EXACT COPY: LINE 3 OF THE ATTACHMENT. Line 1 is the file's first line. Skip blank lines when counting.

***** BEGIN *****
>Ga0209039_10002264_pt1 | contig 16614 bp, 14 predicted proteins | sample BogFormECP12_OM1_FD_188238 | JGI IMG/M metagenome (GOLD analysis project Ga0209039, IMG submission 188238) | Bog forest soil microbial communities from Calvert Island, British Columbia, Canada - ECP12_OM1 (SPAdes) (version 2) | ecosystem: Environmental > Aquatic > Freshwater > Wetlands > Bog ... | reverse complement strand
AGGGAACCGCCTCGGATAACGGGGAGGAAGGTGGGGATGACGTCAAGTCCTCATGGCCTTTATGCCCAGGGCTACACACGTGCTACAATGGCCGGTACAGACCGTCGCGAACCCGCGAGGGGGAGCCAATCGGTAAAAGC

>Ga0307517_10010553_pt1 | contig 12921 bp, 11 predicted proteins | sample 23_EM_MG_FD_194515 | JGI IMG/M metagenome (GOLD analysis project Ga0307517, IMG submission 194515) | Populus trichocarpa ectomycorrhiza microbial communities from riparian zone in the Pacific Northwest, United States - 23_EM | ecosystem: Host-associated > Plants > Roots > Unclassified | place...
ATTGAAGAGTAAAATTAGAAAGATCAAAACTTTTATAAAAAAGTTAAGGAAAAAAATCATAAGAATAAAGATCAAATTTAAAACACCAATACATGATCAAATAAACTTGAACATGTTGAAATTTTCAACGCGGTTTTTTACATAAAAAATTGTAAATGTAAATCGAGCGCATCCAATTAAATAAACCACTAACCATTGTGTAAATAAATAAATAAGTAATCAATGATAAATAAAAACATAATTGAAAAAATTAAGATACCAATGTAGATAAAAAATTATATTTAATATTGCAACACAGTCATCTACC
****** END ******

>Ga0307517_10010553_pt1 | contig 12921 bp, 11 predicted proteins | sample 23_EM_MG_FD_194515 | JGI IMG/M metagenome (GOLD analysis project Ga0307517, IMG submission 194515) | Populus trichocarpa ectomycorrhiza microbial communities from riparian zone in the Pacific Northwest, United States - 23_EM | ecosystem: Host-associated > Plants > Roots > Unclassified | place...